Friday, March 28, 2014
Jiminy Cricket was billed as "the only conscience with a sense of humor."
Funny how the mind works. I looked at Jiminy Cricket's top hat and thought of this:
Coincidence? On March 28, 2007, on his Theme Time Radio Hour, Bob Dylan played "I'm No Fool," by Jiminy Cricket:
Chop the water
Pump the hay
Shoe the eggs
Water the pump
Butter the cow
Water the milk
Churn the horse
Milk the grain
Sow the shoe
Pitch the field
Water the plow
Chop the eggs
which reminded me of this:
It is spring again. The earth is like a child that knows poems by heart.
(Rainer Maria Rilke)
Wednesday, March 26, 2014
Friday, March 21, 2014
Perhaps the truth depends upon a walk around the lake.(Wallace Stevens)
A human being has so many skins inside, covering the depths of the heart. We know so many things, but we don't know ourselves! Why, thirty or forty skins or hides, as thick and hard as an ox's or a bear's, cover the soul. Go into your own ground and learn to know yourself there.
Wednesday, March 19, 2014
When I looked outside at the rain falling on Scudder Pond a little while ago, I noticed that there was a curious dividing line of dark and light on the water.
I came to a high place of darkness and light.
A dividing line ran through the center of town.
(Bob Dylan, lyrics from "Isis")
You've got to do your own growing, no matter how tall your grandfather was.
Mol an óige agus tiocfaidh sí.
(Irish for "Praise the young and they will blossom")
Everything was grist to the Mind’s mill; therefore they destroyed nothing. Neither did they foster anything. They seem not to have interfered in any way with any other species.
Metals and other raw materials needed for their physical plants and technical experimentation were mined by their robot extensions in poisoned areas or on the Moon and other planets; this exploitation seems to have been as careful as it was efficient.
The City had no relation to plant life at all, except as it was the subject of their observation, a source of data. Their relation to the animal world was similarly restricted. Their relation to the human species was similarly restricted, with one exception: communication, the two-way exchange of information.(Ursula K. Le Guin, writing about the "City of Mind" in Always Coming Home)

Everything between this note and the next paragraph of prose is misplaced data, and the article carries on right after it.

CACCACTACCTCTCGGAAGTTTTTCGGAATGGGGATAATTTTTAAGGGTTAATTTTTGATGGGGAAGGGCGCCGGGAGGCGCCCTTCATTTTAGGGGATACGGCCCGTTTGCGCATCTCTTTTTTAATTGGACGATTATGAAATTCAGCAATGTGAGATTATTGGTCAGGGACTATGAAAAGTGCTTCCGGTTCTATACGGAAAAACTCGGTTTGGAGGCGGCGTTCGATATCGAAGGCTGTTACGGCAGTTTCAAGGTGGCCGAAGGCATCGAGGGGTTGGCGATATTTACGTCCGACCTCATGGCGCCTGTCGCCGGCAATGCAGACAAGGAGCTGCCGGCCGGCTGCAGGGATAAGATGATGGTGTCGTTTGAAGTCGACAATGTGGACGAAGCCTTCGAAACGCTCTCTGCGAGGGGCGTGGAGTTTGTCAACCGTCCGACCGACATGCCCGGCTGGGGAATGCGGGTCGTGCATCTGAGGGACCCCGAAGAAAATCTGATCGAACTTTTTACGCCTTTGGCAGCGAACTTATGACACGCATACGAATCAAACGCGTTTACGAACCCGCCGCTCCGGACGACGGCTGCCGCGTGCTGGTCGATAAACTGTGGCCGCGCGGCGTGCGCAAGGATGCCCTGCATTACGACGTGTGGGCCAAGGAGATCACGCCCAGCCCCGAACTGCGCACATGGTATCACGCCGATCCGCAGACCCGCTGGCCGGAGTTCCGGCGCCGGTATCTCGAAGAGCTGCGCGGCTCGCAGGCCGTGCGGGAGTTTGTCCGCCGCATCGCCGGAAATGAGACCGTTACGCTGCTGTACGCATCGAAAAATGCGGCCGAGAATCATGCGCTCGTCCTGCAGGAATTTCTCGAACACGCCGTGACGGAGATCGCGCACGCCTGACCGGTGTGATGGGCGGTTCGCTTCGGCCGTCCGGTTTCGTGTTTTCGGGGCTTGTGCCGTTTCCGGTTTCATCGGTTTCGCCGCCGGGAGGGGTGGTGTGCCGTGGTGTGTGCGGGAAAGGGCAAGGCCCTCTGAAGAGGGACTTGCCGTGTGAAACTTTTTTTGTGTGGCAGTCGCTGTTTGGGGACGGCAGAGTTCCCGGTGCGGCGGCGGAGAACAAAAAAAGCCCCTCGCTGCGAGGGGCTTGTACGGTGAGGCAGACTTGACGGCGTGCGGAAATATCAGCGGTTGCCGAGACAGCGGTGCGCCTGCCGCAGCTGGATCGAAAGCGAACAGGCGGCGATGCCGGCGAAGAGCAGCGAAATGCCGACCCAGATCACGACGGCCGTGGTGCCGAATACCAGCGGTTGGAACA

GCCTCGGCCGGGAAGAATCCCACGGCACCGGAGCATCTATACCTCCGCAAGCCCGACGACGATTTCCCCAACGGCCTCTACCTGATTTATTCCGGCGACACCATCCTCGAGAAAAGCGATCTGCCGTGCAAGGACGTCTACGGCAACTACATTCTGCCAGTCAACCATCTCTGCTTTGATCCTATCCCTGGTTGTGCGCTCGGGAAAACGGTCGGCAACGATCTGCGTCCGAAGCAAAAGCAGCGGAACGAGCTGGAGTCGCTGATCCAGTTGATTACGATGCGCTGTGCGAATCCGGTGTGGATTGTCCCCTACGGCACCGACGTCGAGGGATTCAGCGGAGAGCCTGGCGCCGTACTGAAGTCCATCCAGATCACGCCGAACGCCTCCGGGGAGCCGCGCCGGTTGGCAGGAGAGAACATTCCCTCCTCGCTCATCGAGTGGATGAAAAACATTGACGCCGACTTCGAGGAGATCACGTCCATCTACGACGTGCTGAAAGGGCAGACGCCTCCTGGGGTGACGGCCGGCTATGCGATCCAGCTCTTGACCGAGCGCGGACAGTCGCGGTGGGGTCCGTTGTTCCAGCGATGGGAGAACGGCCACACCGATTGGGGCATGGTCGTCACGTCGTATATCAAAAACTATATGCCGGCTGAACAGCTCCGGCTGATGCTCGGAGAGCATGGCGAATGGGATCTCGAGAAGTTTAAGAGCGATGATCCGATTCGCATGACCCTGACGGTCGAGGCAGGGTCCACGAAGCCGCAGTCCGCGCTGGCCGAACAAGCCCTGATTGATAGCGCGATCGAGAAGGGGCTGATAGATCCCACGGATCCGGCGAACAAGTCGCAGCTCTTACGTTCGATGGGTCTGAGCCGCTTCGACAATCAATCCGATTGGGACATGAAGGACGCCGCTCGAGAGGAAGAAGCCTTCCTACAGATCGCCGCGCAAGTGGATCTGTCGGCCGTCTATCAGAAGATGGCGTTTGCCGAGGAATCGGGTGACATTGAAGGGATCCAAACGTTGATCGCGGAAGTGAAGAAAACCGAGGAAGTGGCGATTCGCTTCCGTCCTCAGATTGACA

When I saw this video recently, I thought of the "City of Mind":
Love takes up where knowledge leaves off.
(St. Thomas Aquinas)
Monday, March 17, 2014
My father was Norwegian and German, not Irish. My DNA shows that I am 13% Irish. He died of congestive heart failure at age 89 on St. Patrick's Day in 2003. While looking for an image with which to honor him today, I came across the above photo among his slides that had been transferred to a computer disk. I don't recall ever seeing this particular photo before. I thought I had looked closely at all of his old photos. Odd how everything is tilted. My father and I had a difficult relationship, although I know he was very proud of me. I am his firstborn daughter and was named after his mother. I am the only daughter who inherited his blue eyes. Like him, I needed glasses beginning in grade school. In many ways I was unlike him, and there was conflict. When I was very young and playing on the floor, I heard him say proudly, "She is going to be a lawyer like her grandfather." I thought to myself, "I won't be a lawyer."
He was fond of these words:
"This the day the Lord has made. Rejoice and be glad in it."
He said that the best movie he ever saw was "The Ten Commandments," with Charlton Heston.
He loved gardening and archeology and playing Solitaire and traveling and good food and baseball and puns and Snoopy. He loved his wife and his daughters and our dog, Star. He was proud of the work he did as a systems analyst for Chevron.